Time for Reflection: What is all the fuss about?

N.B. This article focuses on religious observance/time for reflection in non-denominational Scottish schools, and does not take into consideration the different circumstances in denominational schools.

The history of education in Scotland has its roots firmly embedded in the development of the churches. The first recognisable school in Scotland was the High School of Glasgow, which was established in 1124 and which still exists today, as a choir school of the Roman Catholic Church.

(This was an article I wrote on behalf of HSS for Ekklesia)

The history of the development of today’s universal education system is long and complicated, but something of which many people today are unaware is that it was not until 1872, when Scottish schools were taken over by the state, that education became a universal entitlement for children aged 5-13. Before this education was provided by a range of churches, with the reforming influence of John Knox at the heart of the Church of Scotland’s aim to establish a school in every parish.

These were primarily for the education of wealthy young men, and the nature and purpose of school education prior to 1872 was understandably weighted towards scripture and theology, as it was at the ancient universities, but the influence of the enlightenment thinkers and their focus on the sciences and humanities led to a shift in Western Europe away from doctrinal based studies to those based on a humanistic philosophy of the integral value of knowledge for its own sake.

The 1872 Act massively reformed education in Scotland, bringing the administration and funding of schools into the control of the state (with the exception of denominational schools, which although state funded since 1918, retain their ‘religious character’).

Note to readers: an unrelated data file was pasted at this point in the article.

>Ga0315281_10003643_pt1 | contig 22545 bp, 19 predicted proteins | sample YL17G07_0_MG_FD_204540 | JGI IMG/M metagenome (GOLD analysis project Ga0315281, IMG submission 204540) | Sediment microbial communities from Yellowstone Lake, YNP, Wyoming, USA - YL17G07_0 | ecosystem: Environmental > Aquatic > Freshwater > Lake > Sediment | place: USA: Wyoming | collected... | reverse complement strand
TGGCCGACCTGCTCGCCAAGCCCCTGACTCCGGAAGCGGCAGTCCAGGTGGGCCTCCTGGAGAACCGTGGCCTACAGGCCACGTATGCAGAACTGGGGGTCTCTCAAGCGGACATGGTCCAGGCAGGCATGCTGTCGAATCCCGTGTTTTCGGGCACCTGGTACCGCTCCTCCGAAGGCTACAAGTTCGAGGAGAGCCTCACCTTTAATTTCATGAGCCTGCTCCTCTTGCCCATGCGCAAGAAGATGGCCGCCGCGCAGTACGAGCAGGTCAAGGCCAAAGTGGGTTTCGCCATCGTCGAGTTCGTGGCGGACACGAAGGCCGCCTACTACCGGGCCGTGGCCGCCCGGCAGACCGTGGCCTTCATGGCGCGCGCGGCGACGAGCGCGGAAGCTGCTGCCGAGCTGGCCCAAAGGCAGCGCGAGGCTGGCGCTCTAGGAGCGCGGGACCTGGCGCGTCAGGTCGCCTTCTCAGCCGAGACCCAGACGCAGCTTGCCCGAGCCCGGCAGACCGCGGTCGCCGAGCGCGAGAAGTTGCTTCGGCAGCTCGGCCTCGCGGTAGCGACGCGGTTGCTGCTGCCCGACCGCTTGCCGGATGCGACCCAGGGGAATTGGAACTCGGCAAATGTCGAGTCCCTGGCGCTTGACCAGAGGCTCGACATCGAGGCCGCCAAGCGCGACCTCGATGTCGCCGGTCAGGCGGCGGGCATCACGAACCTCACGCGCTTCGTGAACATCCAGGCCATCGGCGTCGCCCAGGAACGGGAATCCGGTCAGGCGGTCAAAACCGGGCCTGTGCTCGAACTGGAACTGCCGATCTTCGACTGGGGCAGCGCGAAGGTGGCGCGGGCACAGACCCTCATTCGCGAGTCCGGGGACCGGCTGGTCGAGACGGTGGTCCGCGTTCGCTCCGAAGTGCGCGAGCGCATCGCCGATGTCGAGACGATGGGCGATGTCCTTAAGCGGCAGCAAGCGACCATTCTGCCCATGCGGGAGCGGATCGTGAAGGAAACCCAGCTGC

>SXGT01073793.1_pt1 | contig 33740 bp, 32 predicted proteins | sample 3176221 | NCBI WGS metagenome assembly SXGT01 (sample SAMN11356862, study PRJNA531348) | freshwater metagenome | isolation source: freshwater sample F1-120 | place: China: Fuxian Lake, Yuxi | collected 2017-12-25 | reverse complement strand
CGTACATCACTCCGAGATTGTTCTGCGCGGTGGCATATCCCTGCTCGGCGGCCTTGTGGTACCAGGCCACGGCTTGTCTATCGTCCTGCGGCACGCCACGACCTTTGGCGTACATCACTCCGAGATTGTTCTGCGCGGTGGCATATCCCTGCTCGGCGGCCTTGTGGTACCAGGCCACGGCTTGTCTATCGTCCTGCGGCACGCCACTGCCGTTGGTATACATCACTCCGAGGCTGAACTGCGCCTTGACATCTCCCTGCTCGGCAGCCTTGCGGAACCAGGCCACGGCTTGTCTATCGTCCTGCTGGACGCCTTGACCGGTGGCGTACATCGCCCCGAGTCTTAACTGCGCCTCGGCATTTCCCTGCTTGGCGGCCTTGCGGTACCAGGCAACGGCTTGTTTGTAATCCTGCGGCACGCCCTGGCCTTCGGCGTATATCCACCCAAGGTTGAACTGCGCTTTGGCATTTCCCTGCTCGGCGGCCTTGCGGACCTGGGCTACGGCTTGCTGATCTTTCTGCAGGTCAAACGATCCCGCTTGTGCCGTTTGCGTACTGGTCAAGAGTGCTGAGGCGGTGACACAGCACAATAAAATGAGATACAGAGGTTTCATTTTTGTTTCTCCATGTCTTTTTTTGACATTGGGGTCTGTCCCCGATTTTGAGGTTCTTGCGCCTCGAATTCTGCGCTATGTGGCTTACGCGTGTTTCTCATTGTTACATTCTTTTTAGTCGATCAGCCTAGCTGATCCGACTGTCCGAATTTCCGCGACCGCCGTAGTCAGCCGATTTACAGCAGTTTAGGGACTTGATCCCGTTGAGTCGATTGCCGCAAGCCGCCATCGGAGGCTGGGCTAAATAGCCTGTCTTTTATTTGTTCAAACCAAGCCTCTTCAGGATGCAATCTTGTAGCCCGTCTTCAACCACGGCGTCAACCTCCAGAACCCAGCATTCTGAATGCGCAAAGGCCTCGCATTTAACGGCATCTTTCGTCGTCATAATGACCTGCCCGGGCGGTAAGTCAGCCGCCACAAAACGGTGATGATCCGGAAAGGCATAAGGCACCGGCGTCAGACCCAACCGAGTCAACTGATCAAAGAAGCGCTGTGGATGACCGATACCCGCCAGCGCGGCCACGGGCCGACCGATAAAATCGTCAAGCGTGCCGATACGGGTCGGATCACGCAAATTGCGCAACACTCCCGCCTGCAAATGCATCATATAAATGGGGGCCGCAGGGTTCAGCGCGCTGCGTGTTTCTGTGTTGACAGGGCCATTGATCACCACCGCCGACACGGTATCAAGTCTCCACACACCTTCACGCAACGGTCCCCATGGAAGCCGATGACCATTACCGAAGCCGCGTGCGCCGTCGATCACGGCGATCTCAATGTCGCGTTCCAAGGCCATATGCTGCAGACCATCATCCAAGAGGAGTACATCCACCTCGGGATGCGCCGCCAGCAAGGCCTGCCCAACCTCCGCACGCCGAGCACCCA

Perhaps as a result of political negotiations, or as a way to ensure the religious nature of education, two facets of religion were engrained in the 1872 Education Act. Religious Instruction, and Religious Observance, and of course in 1872 Religious Observance meant specifically Christian acts of worship.

Religious observance was unchanged until the late 1980’s when the practice first came under review. Subsequent governments sought to bring the practice into line with modern sensibilities, and there was a move away from a confessional approach to collective worship and emphasis was placed on ‘spiritual development’.

In an internal Church of Scotland report entitled ‘A Research Report on the Reception of the 2005 Religious Observance Guidelines in Scotland’ concerns were raised about what constitutes ‘spiritual development’ and how (if it all) it can be measured. This is one of the major assumptions which has brought about the current confusion in religious observance.

Spiritual development is a broad phrase, used by some religious and non-religious people alike, and definitions vary from ‘knowledge of Jesus Christ as your personal Lord and Saviour’ to ‘the sense of awe you feel on ascent of a mountain’. While I accept that these might be genuinely held or profound feelings to the person experiencing them, my concern is for the poor head teacher in Scotland who has to interpret such a vague word and reproduce not only a small slice in class, but a whole developmental programme!

Scottish education has been ill served by the lack of leadership shown by our elected representatives on this issue, leaving it to individuals to interpret as best they can. It’s understandable that politicians prefer to keep themselves out of the debate about the role of religion in public life, and try to sweep all arguments under the carpet for fear of causing offence. In doing however, they have left us the worst of all possible worlds. While Evangelical Christians bemoan the reduction of true biblical witness to mealy-mouthed platitudes, and conservative missionary groups see RO as an open door to proselytize their obscure anti-science views, non-religious Scots find it hard to believe that religion remains one of the only compulsory parts of the Scottish education system.